One of the keys to managing the cost of ediscovery—and litigation more broadly—is effective early case assessment (ECA). When you can quickly and accurately predict the future of a case, you’re more likely to, as Kenny Rogers would say, know when to hold ’em and know when to fold ’em.
Often, data within the collaboration platform Slack offers a fast way to gain insight into a potential case. But Slack data poses several challenges, especially during ECA. That was the topic of a webinar Hanzo presented recently, “Get the Most Out of Your Slack Early Case Assessment.” Here’s what we talked about.
Why Slack Data Is Useful for Early Case Assessment
The goal of ECA is to quickly and inexpensively assess the risk that a potential matter poses.ECA lets you efficiently gauge what is at stake in terms of the time, money, or reputational damage it could cost to defend or prosecute an issue. Legal teams need to identify the key players rapidly in a dispute, the data sources they’ve used, and the timeframes that are relevant to the underlying facts. Next, they need to survey those data sources to gain a sense of the veracity of any claims or defenses. Once they’ve identified and analyzed potentially relevant information, they must preserve information if litigation ensues. Finally, they need to turn their insights into action, whether that’s settling a matter, rebutting an assertion, or digging in for a fight.
Collaboration platforms such as Slack have already changed the way businesses communicate and share information. Because Slack messages have replaced so many internal conversations that used to occur over email, they’re a logical place to start with investigations and ECA. But just because Slack data is helpful in ECA doesn’t mean it’s easy to get to—at least not with conventional approaches.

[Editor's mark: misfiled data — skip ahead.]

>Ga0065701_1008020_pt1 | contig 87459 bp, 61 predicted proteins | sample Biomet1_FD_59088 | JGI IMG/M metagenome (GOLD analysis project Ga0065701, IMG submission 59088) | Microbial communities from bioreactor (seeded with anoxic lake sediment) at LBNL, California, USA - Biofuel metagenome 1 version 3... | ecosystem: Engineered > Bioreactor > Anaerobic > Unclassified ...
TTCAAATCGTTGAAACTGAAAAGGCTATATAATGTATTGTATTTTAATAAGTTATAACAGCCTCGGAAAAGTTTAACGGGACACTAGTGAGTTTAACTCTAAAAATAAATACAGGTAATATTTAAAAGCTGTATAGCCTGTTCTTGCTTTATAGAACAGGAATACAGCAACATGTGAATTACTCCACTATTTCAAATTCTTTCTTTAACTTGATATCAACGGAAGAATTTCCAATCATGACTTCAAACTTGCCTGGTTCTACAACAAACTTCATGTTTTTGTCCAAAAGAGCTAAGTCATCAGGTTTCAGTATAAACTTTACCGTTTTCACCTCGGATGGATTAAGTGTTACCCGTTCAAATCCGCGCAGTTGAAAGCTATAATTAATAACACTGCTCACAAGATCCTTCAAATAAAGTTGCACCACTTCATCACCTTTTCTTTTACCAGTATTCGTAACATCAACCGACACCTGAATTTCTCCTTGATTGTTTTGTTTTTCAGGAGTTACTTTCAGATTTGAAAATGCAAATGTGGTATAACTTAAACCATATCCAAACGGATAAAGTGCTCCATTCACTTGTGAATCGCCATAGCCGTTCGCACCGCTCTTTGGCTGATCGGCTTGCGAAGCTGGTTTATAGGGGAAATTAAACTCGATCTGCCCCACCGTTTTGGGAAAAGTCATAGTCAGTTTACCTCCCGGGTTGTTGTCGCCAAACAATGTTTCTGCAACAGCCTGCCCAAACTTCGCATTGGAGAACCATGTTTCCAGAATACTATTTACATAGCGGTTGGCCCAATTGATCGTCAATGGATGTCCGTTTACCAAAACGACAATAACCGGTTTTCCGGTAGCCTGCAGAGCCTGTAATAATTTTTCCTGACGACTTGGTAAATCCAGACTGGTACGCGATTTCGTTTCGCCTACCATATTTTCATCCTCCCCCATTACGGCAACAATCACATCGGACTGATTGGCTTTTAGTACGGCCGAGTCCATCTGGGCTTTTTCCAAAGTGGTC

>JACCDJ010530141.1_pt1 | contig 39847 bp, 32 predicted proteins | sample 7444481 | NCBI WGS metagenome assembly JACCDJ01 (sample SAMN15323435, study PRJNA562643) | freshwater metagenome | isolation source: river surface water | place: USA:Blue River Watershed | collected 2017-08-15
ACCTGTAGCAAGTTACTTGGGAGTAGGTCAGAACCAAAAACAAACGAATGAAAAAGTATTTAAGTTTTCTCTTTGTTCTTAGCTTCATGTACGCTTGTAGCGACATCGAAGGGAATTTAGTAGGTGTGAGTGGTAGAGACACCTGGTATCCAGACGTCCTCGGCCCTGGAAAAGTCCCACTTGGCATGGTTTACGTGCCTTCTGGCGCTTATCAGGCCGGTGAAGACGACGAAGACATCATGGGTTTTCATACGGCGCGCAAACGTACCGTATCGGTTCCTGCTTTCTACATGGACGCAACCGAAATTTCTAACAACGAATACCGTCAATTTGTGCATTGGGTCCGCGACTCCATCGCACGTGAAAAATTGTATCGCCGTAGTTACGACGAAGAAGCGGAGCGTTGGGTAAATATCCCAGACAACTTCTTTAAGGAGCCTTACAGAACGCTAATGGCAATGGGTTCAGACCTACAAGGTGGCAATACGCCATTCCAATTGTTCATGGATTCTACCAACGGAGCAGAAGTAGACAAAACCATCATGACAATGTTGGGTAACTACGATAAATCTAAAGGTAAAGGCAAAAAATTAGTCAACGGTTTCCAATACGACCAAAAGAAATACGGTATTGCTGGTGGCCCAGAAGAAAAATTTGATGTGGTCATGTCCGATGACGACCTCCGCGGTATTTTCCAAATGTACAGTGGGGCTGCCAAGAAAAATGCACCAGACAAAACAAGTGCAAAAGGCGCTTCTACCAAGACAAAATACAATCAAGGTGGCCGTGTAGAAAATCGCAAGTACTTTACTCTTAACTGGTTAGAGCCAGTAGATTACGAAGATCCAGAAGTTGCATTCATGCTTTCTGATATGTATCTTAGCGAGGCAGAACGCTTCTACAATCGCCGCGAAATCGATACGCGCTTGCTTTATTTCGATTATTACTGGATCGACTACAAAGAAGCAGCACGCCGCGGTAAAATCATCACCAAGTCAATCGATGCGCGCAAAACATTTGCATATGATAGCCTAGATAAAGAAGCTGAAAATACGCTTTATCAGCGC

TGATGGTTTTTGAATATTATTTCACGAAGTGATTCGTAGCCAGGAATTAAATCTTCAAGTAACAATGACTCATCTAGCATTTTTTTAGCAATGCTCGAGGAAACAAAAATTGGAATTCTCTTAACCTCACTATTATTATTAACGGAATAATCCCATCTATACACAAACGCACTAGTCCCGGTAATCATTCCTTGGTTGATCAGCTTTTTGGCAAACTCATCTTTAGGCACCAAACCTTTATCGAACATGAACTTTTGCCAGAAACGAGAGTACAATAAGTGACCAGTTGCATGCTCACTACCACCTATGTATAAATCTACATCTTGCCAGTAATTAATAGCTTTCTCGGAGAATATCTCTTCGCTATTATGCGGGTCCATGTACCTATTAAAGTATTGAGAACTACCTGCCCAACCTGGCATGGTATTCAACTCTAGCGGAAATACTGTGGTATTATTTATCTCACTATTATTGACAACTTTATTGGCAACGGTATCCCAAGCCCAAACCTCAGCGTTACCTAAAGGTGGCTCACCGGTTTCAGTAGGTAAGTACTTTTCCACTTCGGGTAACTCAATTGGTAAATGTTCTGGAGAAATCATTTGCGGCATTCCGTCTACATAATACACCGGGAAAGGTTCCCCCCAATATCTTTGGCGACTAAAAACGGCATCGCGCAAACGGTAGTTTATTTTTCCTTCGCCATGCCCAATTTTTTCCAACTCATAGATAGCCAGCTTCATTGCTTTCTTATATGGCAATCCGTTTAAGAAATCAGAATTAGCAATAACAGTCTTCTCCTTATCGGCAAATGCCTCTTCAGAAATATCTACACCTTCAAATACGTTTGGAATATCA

The Challenges of Using Slack Data in Early Case Assessment
The first challenge around Slack data is its volume. Users send more than 1.5 billion Slack messages per month, many of which are so short as to be meaningless without the context of their surrounding messages. And that content isn’t static, like an email—users can add new threads or expand threads at any time and, if their settings allow it, even edit and delete messages. Slack data is complex, too, with emojis, GIFs, file attachments, and hundreds of integrations uploading data to the platform.
Unfortunately, Slack’s internal search engine is less robust than traditional ediscovery tools when identifying relevant messages. That makes it hard to locate all of the messages associated with a custodian, pinpoint relevant conversations, or discern the context of messages that contain keywords. Finally, Slack exports data in an unwieldy, frankly unfriendly JSON format that your team can’t readily load into ediscovery review platforms.
At Hanzo, we’ve seen challenges like this before—and that’s why we designed a solution.
Overcoming the Challenges With Hanzo Hold for Slack
Hanzo Hold for Slack enables rapid, cost-effective, insightful early case assessment by improving every step of the process.
First, Hanzo Hold for Slack automatically maps all of the channels and direct messages that a custodian has participated in, making it easy to identify potentially relevant messages. It then captures and indexes all content—including text, metadata, and attachment content—to simplify matter scoping with a powerful Boolean keyword search engine coupled with metadata field restrictions such as custodian, date, and channel. Hanzo Hold for Slack readily displays the results in context, so you can quickly discern the broader topics and communication patterns at play. It also shows any edited messages—in both their original and edited forms—and deleted messages, so you won’t miss anything. And if the matter proceeds to litigation, it’s a snap to export content, including messages before and after your search results, so you have the full text of a conversation in your document review platform.
In short, Hanzo Hold for Slack makes it easy to see when and where conversations took place and who participated in those discussions, enabling users to learn about a matter organically and modify their search as the scope evolves. That translates to fast and efficient ECA, which means you don’t have to gamble on a potential matter—you can know in short order whether it’s worth the risk.
To learn more or see your own customized demonstration, please contact us—and in case you missed it, the webinar is available on demand at Get the Most Out of Your Slack Early Case Assessment.